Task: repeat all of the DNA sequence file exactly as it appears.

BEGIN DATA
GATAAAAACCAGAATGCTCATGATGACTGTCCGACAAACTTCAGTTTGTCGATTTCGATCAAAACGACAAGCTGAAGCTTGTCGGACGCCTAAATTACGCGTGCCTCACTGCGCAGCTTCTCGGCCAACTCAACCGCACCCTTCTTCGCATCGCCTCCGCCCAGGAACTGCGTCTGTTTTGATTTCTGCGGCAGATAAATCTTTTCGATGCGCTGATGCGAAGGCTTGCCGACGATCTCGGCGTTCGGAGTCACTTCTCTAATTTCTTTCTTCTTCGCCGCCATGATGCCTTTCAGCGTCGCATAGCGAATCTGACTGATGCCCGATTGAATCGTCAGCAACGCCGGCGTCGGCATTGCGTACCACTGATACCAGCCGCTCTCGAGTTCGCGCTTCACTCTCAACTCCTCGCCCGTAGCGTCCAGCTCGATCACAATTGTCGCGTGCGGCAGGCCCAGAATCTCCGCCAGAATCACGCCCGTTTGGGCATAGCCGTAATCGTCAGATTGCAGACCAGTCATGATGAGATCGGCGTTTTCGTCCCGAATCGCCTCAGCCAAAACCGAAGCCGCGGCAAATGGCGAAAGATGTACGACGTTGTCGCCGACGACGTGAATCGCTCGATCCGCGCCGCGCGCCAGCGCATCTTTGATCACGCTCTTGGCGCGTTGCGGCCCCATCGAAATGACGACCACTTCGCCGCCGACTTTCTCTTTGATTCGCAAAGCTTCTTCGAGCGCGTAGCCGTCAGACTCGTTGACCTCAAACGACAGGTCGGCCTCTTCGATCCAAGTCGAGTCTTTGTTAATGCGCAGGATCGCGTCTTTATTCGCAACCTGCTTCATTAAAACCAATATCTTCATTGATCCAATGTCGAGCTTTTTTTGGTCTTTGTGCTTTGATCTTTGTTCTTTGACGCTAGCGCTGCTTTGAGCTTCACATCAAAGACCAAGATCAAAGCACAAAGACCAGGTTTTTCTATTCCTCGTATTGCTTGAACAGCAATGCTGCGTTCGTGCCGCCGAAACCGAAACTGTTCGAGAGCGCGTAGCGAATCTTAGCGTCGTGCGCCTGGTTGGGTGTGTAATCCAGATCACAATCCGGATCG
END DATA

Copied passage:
GATAAAAACCAGAATGCTCATGATGACTGTCCGACAAACTTCAGTTTGTCGATTTCGATCAAAACGACAAGCTGAAGCTTGTCGGACGCCTAAATTACGCGTGCCTCACTGCGCAGCTTCTCGGCCAACTCAACCGCACCCTTCTTCGCATCGCCTCCGCCCAGGAACTGCGTCTGTTTTGATTTCTGCGGCAGATAAATCTTTTCGATGCGCTGATGCGAAGGCTTGCCGACGATCTCGGCGTTCGGAGTCACTTCTCTAATTTCTTTCTTCTTCGCCGCCATGATGCCTTTCAGCGTCGCATAGCGAATCTGACTGATGCCCGATTGAATCGTCAGCAACGCCGGCGTCGGCATTGCGTACCACTGATACCAGCCGCTCTCGAGTTCGCGCTTCACTCTCAACTCCTCGCCCGTAGCGTCCAGCTCGATCACAATTGTCGCGTGCGGCAGGCCCAGAATCTCCGCCAGAATCACGCCCGTTTGGGCATAGCCGTAATCGTCAGATTGCAGACCAGTCATGATGAGATCGGCGTTTTCGTCCCGAATCGCCTCAGCCAAAACCGAAGCCGCGGCAAATGGCGAAAGATGTACGACGTTGTCGCCGACGACGTGAATCGCTCGATCCGCGCCGCGCGCCAGCGCATCTTTGATCACGCTCTTGGCGCGTTGCGGCCCCATCGAAATGACGACCACTTCGCCGCCGACTTTCTCTTTGATTCGCAAAGCTTCTTCGAGCGCGTAGCCGTCAGACTCGTTGACCTCAAACGACAGGTCGGCCTCTTCGATCCAAGTCGAGTCTTTGTTAATGCGCAGGATCGCGTCTTTATTCGCAACCTGCTTCATTAAAACCAATATCTTCATTGATCCAATGTCGAGCTTTTTTTGGTCTTTGTGCTTTGATCTTTGTTCTTTGACGCTAGCGCTGCTTTGAGCTTCACATCAAAGACCAAGATCAAAGCACAAAGACCAGGTTTTTCTATTCCTCGTATTGCTTGAACAGCAATGCTGCGTTCGTGCCGCCGAAACCGAAACTGTTCGAGAGCGCGTAGCGAATCTTAGCGTCGTGCGCCTGGTTGGGTGTGTAATCCAGATCACAATCCGGATCG